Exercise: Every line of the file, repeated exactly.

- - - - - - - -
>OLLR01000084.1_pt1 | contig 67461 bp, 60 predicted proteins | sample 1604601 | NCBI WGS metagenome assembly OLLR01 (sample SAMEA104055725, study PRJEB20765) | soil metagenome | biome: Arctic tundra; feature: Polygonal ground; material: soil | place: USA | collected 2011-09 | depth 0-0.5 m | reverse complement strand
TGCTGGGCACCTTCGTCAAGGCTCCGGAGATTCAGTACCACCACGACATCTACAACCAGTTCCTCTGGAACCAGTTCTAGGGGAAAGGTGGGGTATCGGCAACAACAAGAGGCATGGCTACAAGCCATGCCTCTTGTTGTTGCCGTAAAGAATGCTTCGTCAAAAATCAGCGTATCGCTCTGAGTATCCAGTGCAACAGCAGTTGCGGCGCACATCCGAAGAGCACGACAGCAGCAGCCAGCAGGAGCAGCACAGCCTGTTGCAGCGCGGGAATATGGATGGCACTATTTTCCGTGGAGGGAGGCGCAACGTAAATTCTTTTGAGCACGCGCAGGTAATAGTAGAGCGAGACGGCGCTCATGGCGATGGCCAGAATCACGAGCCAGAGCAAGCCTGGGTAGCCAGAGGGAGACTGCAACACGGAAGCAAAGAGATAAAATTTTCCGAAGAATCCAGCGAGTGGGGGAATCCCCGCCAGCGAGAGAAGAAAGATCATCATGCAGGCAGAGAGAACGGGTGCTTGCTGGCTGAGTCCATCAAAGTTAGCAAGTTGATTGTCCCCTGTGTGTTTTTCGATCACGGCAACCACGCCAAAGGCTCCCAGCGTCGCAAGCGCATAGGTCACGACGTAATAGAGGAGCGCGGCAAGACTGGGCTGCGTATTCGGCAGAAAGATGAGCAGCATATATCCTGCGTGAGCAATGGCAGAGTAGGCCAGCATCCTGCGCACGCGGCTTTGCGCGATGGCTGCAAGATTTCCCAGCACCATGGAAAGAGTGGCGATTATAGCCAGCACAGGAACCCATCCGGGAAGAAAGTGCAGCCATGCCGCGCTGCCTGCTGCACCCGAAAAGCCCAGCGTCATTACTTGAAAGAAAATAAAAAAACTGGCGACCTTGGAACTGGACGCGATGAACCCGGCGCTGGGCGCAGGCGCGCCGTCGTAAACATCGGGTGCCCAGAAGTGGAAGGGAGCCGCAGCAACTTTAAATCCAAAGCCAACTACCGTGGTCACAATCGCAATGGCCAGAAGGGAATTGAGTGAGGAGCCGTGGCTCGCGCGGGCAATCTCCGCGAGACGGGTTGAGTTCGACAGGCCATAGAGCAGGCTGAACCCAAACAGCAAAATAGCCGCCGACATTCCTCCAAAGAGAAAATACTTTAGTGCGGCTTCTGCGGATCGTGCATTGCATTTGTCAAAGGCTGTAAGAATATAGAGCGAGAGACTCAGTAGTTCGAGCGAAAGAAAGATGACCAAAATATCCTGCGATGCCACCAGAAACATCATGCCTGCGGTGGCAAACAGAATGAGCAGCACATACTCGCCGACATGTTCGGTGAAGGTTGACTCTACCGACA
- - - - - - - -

>OLLR01000084.1_pt1 | contig 67461 bp, 60 predicted proteins | sample 1604601 | NCBI WGS metagenome assembly OLLR01 (sample SAMEA104055725, study PRJEB20765) | soil metagenome | biome: Arctic tundra; feature: Polygonal ground; material: soil | place: USA | collected 2011-09 | depth 0-0.5 m | reverse complement strand
TGCTGGGCACCTTCGTCAAGGCTCCGGAGATTCAGTACCACCACGACATCTACAACCAGTTCCTCTGGAACCAGTTCTAGGGGAAAGGTGGGGTATCGGCAACAACAAGAGGCATGGCTACAAGCCATGCCTCTTGTTGTTGCCGTAAAGAATGCTTCGTCAAAAATCAGCGTATCGCTCTGAGTATCCAGTGCAACAGCAGTTGCGGCGCACATCCGAAGAGCACGACAGCAGCAGCCAGCAGGAGCAGCACAGCCTGTTGCAGCGCGGGAATATGGATGGCACTATTTTCCGTGGAGGGAGGCGCAACGTAAATTCTTTTGAGCACGCGCAGGTAATAGTAGAGCGAGACGGCGCTCATGGCGATGGCCAGAATCACGAGCCAGAGCAAGCCTGGGTAGCCAGAGGGAGACTGCAACACGGAAGCAAAGAGATAAAATTTTCCGAAGAATCCAGCGAGTGGGGGAATCCCCGCCAGCGAGAGAAGAAAGATCATCATGCAGGCAGAGAGAACGGGTGCTTGCTGGCTGAGTCCATCAAAGTTAGCAAGTTGATTGTCCCCTGTGTGTTTTTCGATCACGGCAACCACGCCAAAGGCTCCCAGCGTCGCAAGCGCATAGGTCACGACGTAATAGAGGAGCGCGGCAAGACTGGGCTGCGTATTCGGCAGAAAGATGAGCAGCATATATCCTGCGTGAGCAATGGCAGAGTAGGCCAGCATCCTGCGCACGCGGCTTTGCGCGATGGCTGCAAGATTTCCCAGCACCATGGAAAGAGTGGCGATTATAGCCAGCACAGGAACCCATCCGGGAAGAAAGTGCAGCCATGCCGCGCTGCCTGCTGCACCCGAAAAGCCCAGCGTCATTACTTGAAAGAAAATAAAAAAACTGGCGACCTTGGAACTGGACGCGATGAACCCGGCGCTGGGCGCAGGCGCGCCGTCGTAAACATCGGGTGCCCAGAAGTGGAAGGGAGCCGCAGCAACTTTAAATCCAAAGCCAACTACCGTGGTCACAATCGCAATGGCCAGAAGGGAATTGAGTGAGGAGCCGTGGCTCGCGCGGGCAATCTCCGCGAGACGGGTTGAGTTCGACAGGCCATAGAGCAGGCTGAACCCAAACAGCAAAATAGCCGCCGACATTCCTCCAAAGAGAAAATACTTTAGTGCGGCTTCTGCGGATCGTGCATTGCATTTGTCAAAGGCTGTAAGAATATAGAGCGAGAGACTCAGTAGTTCGAGCGAAAGAAAGATGACCAAAATATCCTGCGATGCCACCAGAAACATCATGCCTGCGGTGGCAAACAGAATGAGCAGCACATACTCGCCGACATGTTCGGTGAAGGTTGACTCTACCGACA